When Principal Donald Lilley was hired nine years ago to improve Annapolis High School, he discovered what appeared to be two schools under one roof.
“My African-American ninth grade males … I’d say 73 percent, had less than a 2.0 grade point average,” he said.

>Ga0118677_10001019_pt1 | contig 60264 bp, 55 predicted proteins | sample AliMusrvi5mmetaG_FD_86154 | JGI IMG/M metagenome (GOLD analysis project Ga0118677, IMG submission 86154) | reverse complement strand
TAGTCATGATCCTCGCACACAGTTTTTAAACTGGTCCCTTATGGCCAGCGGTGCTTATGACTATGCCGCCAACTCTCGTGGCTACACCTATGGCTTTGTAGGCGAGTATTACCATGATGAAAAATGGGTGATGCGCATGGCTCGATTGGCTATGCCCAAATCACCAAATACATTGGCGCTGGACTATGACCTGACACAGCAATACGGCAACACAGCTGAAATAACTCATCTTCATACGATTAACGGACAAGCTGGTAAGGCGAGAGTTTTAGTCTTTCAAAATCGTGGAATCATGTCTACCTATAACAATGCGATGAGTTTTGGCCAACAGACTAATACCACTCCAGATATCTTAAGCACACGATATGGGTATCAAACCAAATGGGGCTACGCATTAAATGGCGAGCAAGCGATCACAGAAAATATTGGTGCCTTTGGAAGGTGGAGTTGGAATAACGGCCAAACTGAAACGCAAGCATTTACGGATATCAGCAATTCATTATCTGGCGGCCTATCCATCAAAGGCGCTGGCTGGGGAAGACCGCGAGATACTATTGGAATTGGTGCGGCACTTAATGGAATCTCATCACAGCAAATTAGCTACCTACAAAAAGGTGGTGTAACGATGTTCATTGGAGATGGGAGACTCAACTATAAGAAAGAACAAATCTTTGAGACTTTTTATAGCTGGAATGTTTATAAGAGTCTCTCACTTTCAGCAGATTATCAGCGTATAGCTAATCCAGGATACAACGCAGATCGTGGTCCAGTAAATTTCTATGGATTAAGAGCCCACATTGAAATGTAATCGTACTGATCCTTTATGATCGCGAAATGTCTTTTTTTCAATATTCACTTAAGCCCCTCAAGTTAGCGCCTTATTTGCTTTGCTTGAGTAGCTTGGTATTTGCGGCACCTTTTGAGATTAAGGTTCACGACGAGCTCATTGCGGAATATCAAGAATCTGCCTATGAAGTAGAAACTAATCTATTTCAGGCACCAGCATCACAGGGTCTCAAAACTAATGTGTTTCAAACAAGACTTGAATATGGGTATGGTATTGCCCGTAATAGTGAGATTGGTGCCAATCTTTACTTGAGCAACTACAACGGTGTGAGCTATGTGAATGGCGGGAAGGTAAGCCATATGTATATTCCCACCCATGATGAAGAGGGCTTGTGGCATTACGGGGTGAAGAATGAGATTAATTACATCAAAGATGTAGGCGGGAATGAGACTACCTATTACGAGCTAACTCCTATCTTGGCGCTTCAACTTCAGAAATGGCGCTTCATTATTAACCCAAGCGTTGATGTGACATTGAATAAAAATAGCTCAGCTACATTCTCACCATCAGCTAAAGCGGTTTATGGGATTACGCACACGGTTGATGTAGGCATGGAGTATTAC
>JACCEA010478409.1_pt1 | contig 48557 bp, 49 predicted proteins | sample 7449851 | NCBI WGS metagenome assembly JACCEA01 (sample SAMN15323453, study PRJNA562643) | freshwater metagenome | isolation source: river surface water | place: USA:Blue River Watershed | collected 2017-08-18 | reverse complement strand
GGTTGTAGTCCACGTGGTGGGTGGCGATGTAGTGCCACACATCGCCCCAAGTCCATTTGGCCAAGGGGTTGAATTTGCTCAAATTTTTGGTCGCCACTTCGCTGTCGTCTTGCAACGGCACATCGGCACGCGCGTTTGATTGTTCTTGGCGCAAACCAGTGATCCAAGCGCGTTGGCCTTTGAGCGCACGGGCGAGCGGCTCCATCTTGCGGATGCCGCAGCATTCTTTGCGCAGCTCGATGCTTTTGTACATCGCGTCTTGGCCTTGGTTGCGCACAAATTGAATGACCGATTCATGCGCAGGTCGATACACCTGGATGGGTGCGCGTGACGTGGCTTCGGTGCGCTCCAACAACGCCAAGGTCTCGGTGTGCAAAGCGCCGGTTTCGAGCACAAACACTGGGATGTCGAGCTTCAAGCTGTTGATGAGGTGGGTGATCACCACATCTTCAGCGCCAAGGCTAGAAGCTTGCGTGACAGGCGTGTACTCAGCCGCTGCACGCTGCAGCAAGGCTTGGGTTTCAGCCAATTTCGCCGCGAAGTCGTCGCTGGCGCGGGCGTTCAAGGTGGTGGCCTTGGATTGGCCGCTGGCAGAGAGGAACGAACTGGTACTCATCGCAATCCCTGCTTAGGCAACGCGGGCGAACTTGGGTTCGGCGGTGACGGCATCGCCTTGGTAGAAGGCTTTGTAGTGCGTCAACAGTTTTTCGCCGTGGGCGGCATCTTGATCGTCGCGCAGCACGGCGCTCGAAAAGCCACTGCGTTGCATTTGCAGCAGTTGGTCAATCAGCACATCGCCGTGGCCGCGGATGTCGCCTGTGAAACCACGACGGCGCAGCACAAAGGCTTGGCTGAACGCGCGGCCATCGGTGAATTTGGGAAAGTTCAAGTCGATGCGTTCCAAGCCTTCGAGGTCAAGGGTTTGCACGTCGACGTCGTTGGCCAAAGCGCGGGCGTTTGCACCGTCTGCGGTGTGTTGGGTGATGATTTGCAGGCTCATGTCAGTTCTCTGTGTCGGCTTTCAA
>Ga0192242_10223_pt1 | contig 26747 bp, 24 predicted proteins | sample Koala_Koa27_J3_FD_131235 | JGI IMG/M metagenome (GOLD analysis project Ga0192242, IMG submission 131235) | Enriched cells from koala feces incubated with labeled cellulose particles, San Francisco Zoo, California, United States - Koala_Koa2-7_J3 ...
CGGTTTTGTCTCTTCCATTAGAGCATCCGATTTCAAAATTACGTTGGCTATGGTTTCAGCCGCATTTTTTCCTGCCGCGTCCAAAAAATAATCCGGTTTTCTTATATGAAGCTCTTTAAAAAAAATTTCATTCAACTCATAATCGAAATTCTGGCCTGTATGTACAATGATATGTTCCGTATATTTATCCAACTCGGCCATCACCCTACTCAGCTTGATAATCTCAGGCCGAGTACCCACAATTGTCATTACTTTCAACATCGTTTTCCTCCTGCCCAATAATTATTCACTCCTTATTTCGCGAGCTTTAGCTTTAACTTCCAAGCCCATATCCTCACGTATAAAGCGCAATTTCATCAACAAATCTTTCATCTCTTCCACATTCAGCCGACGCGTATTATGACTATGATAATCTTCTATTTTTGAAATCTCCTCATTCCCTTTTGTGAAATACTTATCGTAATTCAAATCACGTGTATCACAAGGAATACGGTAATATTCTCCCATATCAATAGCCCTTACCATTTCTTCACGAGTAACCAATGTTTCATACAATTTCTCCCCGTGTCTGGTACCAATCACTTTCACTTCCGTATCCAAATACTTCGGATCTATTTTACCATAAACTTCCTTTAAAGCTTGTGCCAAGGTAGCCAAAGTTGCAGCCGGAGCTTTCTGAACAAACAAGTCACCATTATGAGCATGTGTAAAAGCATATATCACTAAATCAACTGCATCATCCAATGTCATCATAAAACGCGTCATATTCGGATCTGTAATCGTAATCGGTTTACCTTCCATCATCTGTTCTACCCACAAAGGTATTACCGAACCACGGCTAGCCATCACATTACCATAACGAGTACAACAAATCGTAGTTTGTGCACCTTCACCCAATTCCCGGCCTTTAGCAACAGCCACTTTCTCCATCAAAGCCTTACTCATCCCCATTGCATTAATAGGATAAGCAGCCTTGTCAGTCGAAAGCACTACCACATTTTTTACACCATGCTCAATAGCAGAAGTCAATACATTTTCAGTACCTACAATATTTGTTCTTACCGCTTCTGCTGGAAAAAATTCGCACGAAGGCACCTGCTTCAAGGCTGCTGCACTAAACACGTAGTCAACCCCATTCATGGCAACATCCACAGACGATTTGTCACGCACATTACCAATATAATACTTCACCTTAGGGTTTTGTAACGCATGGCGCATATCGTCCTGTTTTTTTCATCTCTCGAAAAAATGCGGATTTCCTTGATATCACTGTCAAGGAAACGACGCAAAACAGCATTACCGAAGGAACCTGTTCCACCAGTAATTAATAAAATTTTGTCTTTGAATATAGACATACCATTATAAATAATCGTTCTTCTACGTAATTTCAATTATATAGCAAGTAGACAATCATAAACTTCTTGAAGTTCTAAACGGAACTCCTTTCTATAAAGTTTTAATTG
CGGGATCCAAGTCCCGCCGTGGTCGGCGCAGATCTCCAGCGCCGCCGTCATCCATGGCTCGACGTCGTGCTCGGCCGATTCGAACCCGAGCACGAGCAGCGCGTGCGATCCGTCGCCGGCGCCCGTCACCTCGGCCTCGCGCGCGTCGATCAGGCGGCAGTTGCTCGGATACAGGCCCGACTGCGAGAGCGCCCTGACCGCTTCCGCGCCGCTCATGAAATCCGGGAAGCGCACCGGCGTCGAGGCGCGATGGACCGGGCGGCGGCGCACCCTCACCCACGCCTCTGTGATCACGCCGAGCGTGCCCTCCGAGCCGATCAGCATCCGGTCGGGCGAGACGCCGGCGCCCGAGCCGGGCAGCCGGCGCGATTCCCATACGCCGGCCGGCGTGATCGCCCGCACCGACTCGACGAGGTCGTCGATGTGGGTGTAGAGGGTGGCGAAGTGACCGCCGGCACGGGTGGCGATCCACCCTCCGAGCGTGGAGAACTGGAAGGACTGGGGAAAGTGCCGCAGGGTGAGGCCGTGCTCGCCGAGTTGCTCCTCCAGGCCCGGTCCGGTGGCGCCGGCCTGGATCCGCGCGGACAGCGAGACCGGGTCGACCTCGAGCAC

The white students, however, were taking Advanced Placement classes and getting accepted to college.
Decades ago there were, in fact, two segregated schools, physically divided, until they merged in the 1960s. But it took years before all of its students were treated equally, Lilley said.